Rig presentation: Brent Mason 
It’s impossible to overstate Brent Mason’s impact on country and, arguably, even rock guitar. Over his 35-plus-year career, Mason has perfected a tone that has inspired countless gamers, and there’s even a Tele mod named after him. He is also a highly respected and successful producer and solo artist, a member of the Musicians Hall of Fame, has won the Academy of Country Music Guitarist of the Year award 12 times, and there is a Grammy on his coat.
Mason’s live material, which he showed us before his recent concert at Nashville’s 3rd & Lindsley — is simple and cool as hell, but it wasn’t his guitars or his amps that made him a hero. It is his imagination, his virtuoso chops and his pure musicality.
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Honky Tonk Excalibur
Mason’s battered and highly modified 1967 Telecaster has probably been on more hit country songs than any other guitar. The car’s paint refurbishment took place before he got it, but most of his alterations were done by Nashville’s top luthier, Joe Glaser. Its pickups are a Seymour Duncan neck humbucker, a Duncan single coil in the middle (for the famous Brent Mason pickup mod) and another Duncan single coil at the bridge.
Top of the vortex
Mason’s heavily trafficked Tele doll shows off his years and a lot of character built up over the course of his history. Its old paintwork features lockable tuners and a B-bender Glaser.
Not your average TV
Here’s a close up of that extra pickup. Also note the additional speed dial. The bridge and neck pickups are controlled by a standard 3-position switch, with main volume and tone. The middle mic has its own individual volume control which allows Mason to intervene as much or little as he wants, to combine his output with one or both of the other mics.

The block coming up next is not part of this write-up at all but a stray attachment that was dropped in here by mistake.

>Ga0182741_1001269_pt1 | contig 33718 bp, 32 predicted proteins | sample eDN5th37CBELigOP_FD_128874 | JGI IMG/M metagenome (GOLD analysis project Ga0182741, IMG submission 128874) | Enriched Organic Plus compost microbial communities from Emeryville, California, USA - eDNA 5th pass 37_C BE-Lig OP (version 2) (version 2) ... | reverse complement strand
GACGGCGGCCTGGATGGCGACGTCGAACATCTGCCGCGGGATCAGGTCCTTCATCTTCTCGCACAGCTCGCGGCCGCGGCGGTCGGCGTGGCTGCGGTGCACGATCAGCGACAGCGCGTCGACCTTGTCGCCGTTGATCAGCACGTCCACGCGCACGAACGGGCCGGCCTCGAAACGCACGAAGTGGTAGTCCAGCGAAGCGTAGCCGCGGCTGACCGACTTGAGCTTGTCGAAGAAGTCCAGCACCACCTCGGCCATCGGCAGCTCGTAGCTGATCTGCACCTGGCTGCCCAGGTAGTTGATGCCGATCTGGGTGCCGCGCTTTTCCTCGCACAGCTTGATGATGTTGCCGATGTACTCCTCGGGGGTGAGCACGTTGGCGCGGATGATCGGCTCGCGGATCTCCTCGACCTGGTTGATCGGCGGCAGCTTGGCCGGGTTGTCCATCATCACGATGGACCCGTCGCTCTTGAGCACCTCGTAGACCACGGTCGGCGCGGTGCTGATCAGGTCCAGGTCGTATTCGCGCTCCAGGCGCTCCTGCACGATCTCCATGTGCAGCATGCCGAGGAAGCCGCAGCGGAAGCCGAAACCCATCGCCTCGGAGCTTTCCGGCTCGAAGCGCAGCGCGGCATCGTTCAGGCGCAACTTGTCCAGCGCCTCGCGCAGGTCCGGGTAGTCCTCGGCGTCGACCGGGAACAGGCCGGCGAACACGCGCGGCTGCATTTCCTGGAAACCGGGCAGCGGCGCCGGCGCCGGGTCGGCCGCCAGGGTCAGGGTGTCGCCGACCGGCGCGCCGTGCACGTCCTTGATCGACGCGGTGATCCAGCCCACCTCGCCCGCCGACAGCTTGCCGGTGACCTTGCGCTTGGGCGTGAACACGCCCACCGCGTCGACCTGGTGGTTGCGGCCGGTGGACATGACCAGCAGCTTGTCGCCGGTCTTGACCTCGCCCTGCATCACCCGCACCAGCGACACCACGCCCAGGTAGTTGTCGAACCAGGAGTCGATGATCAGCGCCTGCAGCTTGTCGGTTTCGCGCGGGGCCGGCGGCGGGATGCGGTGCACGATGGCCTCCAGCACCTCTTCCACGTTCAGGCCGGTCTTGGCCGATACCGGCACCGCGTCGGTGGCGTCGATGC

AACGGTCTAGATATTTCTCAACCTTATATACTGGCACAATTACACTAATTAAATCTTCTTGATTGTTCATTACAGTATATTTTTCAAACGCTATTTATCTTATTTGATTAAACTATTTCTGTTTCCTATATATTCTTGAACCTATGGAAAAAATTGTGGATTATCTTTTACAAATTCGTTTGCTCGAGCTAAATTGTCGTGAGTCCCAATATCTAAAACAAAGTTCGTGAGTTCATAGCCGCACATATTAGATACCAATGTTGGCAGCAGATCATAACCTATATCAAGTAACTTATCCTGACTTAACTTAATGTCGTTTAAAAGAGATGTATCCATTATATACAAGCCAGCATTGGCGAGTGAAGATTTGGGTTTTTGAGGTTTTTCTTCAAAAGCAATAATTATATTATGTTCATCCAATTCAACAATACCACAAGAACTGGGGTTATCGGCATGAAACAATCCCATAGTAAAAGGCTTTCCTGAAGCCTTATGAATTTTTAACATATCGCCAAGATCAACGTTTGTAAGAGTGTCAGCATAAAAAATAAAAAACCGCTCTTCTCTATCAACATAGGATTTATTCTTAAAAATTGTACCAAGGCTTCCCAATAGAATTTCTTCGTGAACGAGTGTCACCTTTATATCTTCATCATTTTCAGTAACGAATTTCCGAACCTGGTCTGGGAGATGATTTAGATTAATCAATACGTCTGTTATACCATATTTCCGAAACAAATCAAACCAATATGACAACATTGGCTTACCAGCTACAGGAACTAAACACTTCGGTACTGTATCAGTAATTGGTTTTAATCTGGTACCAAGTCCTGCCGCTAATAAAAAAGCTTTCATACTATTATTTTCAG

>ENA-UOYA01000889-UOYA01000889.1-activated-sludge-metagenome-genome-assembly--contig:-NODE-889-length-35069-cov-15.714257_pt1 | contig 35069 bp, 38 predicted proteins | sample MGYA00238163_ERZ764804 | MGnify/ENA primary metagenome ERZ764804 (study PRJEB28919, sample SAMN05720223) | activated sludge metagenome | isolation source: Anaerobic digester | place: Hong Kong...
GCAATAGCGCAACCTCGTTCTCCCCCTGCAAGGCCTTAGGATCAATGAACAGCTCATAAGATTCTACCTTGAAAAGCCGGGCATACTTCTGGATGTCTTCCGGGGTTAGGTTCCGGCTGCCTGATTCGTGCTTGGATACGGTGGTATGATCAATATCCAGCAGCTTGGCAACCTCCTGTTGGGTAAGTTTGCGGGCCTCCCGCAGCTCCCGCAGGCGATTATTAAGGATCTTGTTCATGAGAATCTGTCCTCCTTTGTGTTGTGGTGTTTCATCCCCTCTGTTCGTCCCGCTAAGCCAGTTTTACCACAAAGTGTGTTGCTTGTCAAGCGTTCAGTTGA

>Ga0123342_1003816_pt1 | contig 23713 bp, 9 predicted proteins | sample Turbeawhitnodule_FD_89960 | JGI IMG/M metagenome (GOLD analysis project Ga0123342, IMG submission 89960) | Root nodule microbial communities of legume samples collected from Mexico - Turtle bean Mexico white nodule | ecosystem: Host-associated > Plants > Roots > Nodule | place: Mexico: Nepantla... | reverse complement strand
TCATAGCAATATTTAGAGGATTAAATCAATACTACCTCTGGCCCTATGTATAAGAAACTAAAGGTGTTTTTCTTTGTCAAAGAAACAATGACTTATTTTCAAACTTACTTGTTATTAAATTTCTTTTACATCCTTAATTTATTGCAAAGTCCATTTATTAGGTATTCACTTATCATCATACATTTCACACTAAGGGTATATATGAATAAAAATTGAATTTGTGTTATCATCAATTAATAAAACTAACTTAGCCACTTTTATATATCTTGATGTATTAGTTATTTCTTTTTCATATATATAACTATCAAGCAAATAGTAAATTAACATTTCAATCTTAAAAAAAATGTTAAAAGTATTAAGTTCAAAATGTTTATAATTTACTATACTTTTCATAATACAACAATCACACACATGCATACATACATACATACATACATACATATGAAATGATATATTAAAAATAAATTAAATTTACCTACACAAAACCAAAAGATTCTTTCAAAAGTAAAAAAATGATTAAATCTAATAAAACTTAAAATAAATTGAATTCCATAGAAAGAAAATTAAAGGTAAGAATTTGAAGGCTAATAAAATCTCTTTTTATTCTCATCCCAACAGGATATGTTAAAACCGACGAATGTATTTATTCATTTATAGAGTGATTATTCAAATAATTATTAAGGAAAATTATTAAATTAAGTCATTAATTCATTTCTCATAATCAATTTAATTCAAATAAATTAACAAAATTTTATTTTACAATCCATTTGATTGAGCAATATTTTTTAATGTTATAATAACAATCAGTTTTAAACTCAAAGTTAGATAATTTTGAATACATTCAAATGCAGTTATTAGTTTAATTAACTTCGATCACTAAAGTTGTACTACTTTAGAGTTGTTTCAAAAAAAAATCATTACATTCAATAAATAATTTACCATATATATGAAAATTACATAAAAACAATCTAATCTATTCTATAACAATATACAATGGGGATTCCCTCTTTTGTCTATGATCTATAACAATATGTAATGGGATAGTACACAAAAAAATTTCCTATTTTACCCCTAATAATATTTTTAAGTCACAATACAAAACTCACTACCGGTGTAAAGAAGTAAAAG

Meet the model Mason
The only other guitar Brent brought to this gig was his new Fender Brent Mason Signature Telecaster. This alder-bodied Tele has essentially the same ingredients as its original, but with much less wear and tear.
Fold it like Brent
Here is a close up of the Glaser B bender arm. It has no screws, no play, no wobble… but it has a thumbscrew to fine tune its destination pitch.
Perfect strangers side by side
Here is the sensei and his student in a side-by-side comparison.
Mason alternated between his 1964 Fender Twin Reverb and this early 1970s Fender Super Reverb modified by Jeff Himes. The Super, with Mason’s signal running in his normal, no-frills channel, did the heavy lifting on this gig.
President of the council
Mason was never a great effects player, but his live pedalboard covers a lot of essential territory. It contains a Boss GE-7 EQ, a Wampler Ego compressor, a Wampler Euphoria overdrive, a BB Xotic preamp, Wampler’s Hot Wired V2 distortion / overdrive, a Dunlop volume pedal with a Boss TU-2 chromatic tuner connected to its tuner output, a Fender Tre-Verb tremolo / reverb, a Fender Compugilist compressor / distortion, an Electro-Harmonix Memory Man 1100-TT and a Live Wire ABY Box. Everything is powered by a Truetone 1 Spot Pro CS12 with a Dunlop DC brick for backup.
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